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Kerbal Space Program 2’s system requirements are as harsh as they look

The GTX 1070, GTX 1060 and others won’t maintain 30fps

I know we’ve been bleating on about PC system requirements lately, but the spec demands of Kerbal Space Program 2 also demand a special, visibly uncomfortable mention. This game, fresh into early access and the sequel to one that needed a mere 512GB of VRAM, lists the formidable RTX 3080 among its recommended hardware. That’s a £600-plus graphics card, and for the bare minimum of Low quality at 1080p? That’ll be either a GTX 1070 Ti or a Radeon RX 5600 XT.

Consternation at the star-high starting specs prompted Private Division community lead Michael Loreno to pen a forum post explaining the requirements, suggesting they were subject to change as further optimisations are added and that "the game is certainly playable on machines below our min spec." Sadly, I’ve been finding that several of the most-used GPUs among Steam users – including the immensely popular GTX 1060 – are likely to face serious performance woes in KSP2’s current state.

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Starting with the GTX 1070, barely half a step down from the minimum spec’s Nvidia suggestion, Kerbal Space Program 2 sat at a comfortable 60fps in the rocket building workshop – albeit only at 1080p, using the lowest possible settings and forgoing anti-aliasing. This immediately plummeted to about 20fps out on the launchpad, and during my (admittedly shitty) rocket’s ascent, it dropped as low as 16fps. Breaching the clouds and looking out into deep space allowed the framerate to shoot all the back up and more, even surpassing 100fps, but then it would drop straight back down to around 20fps whenever the Earth stand-in Kerbin was onscreen.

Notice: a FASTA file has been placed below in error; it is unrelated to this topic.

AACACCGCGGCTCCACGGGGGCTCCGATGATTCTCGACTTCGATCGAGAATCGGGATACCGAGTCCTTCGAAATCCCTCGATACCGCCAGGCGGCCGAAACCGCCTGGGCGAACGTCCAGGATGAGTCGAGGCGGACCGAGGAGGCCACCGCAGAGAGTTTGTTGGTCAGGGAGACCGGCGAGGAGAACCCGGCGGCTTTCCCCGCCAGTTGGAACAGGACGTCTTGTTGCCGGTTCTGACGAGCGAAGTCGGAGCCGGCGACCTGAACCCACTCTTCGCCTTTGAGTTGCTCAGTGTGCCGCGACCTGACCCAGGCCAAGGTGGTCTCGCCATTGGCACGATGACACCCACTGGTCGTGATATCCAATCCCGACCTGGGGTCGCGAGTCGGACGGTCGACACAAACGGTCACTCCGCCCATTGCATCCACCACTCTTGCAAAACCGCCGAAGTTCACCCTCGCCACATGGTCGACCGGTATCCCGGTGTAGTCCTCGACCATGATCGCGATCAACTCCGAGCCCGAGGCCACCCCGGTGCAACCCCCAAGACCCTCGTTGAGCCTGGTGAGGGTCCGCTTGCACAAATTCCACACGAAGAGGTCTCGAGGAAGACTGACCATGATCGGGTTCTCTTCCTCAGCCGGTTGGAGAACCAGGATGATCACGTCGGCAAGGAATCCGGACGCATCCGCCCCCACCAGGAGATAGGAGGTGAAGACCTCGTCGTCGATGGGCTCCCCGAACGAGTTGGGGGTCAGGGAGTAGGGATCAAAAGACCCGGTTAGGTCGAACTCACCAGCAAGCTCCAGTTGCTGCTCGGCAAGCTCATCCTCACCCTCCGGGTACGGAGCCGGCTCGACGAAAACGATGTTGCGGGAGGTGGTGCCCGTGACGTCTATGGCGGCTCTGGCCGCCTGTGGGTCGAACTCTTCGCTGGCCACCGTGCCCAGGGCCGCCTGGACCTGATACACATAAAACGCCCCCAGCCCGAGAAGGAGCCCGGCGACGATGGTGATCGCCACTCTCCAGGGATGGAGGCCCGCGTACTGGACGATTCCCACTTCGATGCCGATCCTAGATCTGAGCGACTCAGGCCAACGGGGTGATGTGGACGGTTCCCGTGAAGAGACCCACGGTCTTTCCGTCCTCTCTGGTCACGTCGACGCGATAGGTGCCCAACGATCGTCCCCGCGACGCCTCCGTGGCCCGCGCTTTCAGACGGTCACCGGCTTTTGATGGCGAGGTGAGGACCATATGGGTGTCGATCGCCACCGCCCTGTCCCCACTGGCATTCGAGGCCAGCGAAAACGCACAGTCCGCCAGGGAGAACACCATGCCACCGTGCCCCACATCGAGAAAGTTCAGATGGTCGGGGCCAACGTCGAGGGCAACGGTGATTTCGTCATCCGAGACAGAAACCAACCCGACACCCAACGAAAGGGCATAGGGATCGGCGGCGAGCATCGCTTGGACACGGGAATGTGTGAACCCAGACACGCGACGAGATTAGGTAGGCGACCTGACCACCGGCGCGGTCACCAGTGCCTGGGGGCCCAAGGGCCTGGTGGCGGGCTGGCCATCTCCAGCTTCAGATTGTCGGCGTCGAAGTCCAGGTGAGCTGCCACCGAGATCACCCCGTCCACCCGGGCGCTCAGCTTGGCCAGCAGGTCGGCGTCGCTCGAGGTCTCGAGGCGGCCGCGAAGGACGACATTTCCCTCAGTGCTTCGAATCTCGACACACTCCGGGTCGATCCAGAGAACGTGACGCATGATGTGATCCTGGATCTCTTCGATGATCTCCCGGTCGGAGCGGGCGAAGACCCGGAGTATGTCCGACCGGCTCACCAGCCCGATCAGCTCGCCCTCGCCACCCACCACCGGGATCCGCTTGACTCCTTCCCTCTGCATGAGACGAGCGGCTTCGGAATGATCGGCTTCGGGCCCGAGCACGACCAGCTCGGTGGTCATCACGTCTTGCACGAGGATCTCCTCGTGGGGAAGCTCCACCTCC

The GTX 1060 didn’t even get the privilege of that triple-digit high. This hovered around the low fifties inside Vehicle Assembly, but launching the thing dropped KSP2 to about 15fps – with the occasional low of just 10fps. Out in space, it could reach about 45fps, though looking back at Kerbin would still tank performance.

What about much newer low-end hardware? The Radeon RX 6650 XT only launched in 2022, compared to the six-year-old GTX 1060, and yet it struggled even harder. Again it could only post a miserable 10-15fps during takeoff (remember, this is still on the lowest possible settings) and fell to 4fps upon re-entry and landing. Or crashing, in my case. Then the game crashed, apparently owing to an unresponsive graphics card.

What can this tell us, besides that you shouldn't buy an RX 6650 XT? It suggests part of the game are technically playable on PCs below the minimum spec, but to try it is to accept other parts that slow to a dejected crawl.

What’s more, all these GPU results used an Intel Core i5-11600K and 16GB of RAM as part of the test rig, and these are more in line with the recommended specs for High-quality 1440p. If you tried any of these cards with a CPU along the lines of, say, Private Division’s own minimum-level suggestions of an Intel Core i5-6400 or AMD Athlon X4 845, they’ll likely run even worse.

Three Kerbals assemble in front of their rocket ship on a desert planet in Kerbal Space Program 2.

Loreno’s forum post claims that performance will improve over the course of early access, and that’s not at all outside the realm of possibility – even if our reviewer Steve Hogarty found plenty of other technical problems to contend with. And it’s hard to argue with this part too:

"Because no two people play the game exactly the same way (and because a physics sandbox game of this kind creates literally limitless potential for players to build anything and go anywhere), it’s very challenging to predict the experience that any particular player will have on day 1. We’ve chosen to be conservative for the time being, in order to manage player expectations."

But still, absolutely everyone will experience rocket takeoff and that initial ascent to the stars, where the biggest drops are concentrated. Is a game "certainly playable" when one of its most pivotal moments so readily falls to what, in 99% of games, would constitute unplayable performance? I’m not so sure.

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